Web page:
This week I asked several moms to help me write. Why? To help all readers understand the true spectrum of Autism Spectrum Disorders – not only between children, but between children in the same family. Every day this week you will get to meet a new child (or children)…they are very different from Tucker, and yet, so much the same.
Keep reading – on Saturday I will post a ‘wrap-up’ with some final thoughts about the spectrum itself.
Today? Meet Brandon…
My son Brandon is 13. He was diagnosed with autism at age two. Brandon started experiencing regression around 22 months. Our local AEA came into our home four days a week, we enrolled him in preschool, you name it – we did it in hope that our boy would come back. But he never did. Brandon’s words never returned and his personality was never the same.
He is mostly non-verbal, but does use some words to communicate. He does a lot of “scripting” which is memorizing parts of movies, commercial, and songs. He repeats those 3-5 words over and over. You may hear, “Stop SpongeBob” 10 times in one day and then not again for a year. My current favorite is when he sings, “You don’t have to be lonely, at famers only .com”
I hope someday my bundle of joy will be able to express himself though some sort of communication device. I would love to hear his stories. He is quite a comedian – he makes our family laugh all day every day. He brings so much joy!
Like most people on the spectrum, Brandon’s sensory system is always on overload. He has spent an immense amount of time in occupational therapy. Even with all of this time, he has not completely overcome the difficulties. The sensory issues really interfere with his everyday life. He has a hard time using his hands because of textures. This presents issues with dressing, brushing his teeth, combing his hair, bathing, using utensils, putting on his coat and shoes – so I do most of those things for him.
Brandon’s school life is really limited because of the difficulties with his hands. He does not write because of weakness in his hands and these sensory issues. He is capable of so much but with the communication barrier he is unable to really succeed in academics
These tactile issues also include clothing and eating. When he is at home he is in his underwear only or his underwear and pants. Never a shirt. NEVER. He mostly eats dry and crunchy things (he LOVES french fries). Brandon is able feed himself with these crunchy finger foods.
On some days certain noises really both him and he spends his day with his ears covered.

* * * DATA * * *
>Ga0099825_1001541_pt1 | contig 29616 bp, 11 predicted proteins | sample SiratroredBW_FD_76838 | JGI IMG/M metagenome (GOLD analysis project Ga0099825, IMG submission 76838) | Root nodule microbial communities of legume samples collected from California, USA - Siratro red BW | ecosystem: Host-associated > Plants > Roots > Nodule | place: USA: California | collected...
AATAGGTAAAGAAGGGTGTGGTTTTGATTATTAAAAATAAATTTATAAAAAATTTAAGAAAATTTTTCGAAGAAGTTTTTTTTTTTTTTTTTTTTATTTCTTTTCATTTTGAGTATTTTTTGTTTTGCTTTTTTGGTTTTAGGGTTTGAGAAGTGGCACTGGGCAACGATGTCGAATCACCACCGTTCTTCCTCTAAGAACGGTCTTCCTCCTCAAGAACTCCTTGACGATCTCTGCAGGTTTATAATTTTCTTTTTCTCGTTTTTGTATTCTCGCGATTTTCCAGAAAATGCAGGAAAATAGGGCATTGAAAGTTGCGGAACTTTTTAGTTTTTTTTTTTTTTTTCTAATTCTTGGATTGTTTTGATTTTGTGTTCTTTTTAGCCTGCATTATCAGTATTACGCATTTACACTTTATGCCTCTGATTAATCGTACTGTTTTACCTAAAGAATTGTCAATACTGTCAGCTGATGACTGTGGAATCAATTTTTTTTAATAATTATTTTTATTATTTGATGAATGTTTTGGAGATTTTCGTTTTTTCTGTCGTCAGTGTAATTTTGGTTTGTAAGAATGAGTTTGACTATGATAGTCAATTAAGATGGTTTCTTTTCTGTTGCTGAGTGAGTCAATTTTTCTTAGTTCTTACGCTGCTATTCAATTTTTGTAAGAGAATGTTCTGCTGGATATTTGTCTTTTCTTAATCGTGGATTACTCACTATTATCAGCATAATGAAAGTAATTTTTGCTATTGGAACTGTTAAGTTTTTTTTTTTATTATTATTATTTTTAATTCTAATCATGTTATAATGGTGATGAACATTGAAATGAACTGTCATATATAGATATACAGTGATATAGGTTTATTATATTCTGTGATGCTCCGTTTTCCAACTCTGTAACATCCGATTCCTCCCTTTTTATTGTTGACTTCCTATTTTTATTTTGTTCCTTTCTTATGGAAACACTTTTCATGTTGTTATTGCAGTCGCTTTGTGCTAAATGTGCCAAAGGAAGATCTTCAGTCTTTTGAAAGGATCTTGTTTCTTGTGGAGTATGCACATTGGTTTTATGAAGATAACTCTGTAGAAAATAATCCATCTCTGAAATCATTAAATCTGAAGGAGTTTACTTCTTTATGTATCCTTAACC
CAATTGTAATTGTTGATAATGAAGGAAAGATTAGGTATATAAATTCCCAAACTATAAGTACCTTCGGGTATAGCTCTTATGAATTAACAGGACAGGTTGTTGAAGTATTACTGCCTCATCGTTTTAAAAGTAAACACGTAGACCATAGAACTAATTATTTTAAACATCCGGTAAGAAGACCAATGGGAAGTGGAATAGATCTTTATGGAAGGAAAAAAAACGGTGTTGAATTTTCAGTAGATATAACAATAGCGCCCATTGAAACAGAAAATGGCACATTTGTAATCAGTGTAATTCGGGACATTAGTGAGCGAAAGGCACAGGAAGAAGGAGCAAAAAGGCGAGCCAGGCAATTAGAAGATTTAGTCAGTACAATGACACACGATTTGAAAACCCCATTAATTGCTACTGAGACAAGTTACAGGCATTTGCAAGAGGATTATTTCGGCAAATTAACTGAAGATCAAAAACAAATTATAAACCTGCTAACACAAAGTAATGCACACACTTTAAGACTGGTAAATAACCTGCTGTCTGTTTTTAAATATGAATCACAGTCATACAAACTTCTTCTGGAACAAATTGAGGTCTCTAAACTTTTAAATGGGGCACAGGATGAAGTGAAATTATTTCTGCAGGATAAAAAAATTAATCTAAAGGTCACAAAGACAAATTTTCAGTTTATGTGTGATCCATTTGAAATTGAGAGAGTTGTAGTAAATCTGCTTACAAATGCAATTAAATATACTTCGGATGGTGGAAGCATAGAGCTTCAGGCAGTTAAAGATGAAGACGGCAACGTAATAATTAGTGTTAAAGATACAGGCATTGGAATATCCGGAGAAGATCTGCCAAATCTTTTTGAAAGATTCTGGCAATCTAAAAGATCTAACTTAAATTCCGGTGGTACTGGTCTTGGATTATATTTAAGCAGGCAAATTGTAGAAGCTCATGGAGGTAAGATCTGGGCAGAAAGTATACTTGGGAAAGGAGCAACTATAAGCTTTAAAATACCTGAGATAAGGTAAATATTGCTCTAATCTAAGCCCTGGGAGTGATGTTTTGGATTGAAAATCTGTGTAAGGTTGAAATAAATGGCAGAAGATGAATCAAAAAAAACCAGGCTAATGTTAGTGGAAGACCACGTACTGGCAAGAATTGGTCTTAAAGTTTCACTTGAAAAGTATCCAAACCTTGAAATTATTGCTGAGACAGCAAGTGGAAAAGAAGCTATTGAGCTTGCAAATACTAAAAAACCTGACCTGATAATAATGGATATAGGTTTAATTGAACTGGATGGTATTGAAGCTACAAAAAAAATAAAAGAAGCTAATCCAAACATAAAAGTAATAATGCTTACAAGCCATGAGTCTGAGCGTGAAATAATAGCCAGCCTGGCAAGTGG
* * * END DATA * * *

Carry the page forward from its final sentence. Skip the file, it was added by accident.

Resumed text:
I am usually able to calm his sensory issues through deep tissue massage. He is so smart and is beginning to understand how to get his own sensory input. Brandon has a tube of goop that he likes to mess with, he will sit for 20 -30 minutes just playing with the goop.
Every day is something new and random.
Except there is no randomness when it comes to his schedule: school, pick up, come home. Every once in a while we can throw a grocery stop in the schedule, but if it’s anything else he melts. This means he gets very agitated, has a sad cry, and repeats ‘Go home?’ over and over until we are on our way.
He has low muscle tone which is another spectrum indicator. This muscle weakness has prevented him from throwing a ball overhand, jumping like he used to jump on a trampoline, running, and riding a normal bike. Because of this he has frequent falls and needs constant supervision.
Adding to this difficulty is Brandon’s insanely high pain tolerance. His non-verbal communication makes it really hard to know what specific area he is having pain. His body language is easy to read, so I know he is in pain but I am in the dark on where and how bad it hurts. He does say “doctor” if the pain is intense.
He also struggles to sleep and this causes him to miss school- which doesn’t help his difficulty in academics. For instance, last week he was up until 4 AM on both Tuesday and Wednesday. It’s nearly impossible to get him to school when he has only had three hours of sleep.
Like many children on the spectrum his ‘ASD’ diagnosis is joined by several other diagnoses. We don’t only cope with autism…we cope with food allergies, selective IgA and IgM deficiency, a possible connective tissue disorder, an unexplained interferon on chromosome 13 arm 22, and OCD.
Brandon enjoys being at home, his movies, his iPad, swimming, swinging, and riding his adaptive bike at school. He is now involved with pool therapy to help strengthen his muscles and it’s going well. Our outings are limited. If he’s in the mood, he’s up for anything – if he is not, we stay home.
If I were to write everything I know and love about Brandon I would have to write a novel. Our life with Brandon has been a journey. Trust me, I have been mourning his change since the day it began. There are months where I wouldn’t think of changing him and then I become angry. My mind becomes occupied with all the reasons that this may have happened. But no one knows why and truly, the unknown can be such a downer.
When you give birth to your children you have dreams and visions of what they will become and do in life. I am often forced to compare these dreams and visions with reality, a sort of self-pity (which I think we all deserve from time to time) Brandon will not graduate like his brothers, he won’t drive a car, have a girlfriend (he dislikes people in his space), go to prom, get married, have a great job, go to college, or ever be a daddy.
Regardless, I LOVE that boy so much it hurts. I’m glad I am his momma. Even after all of the downer’s and self-pity, NOTHING needs to change. I will continue to STAND BY HIS SIDE. I can’t even begin to explain how he has changed my view on life.
I just hope he goes to sleep at a decent time so he can attend school tomorrow.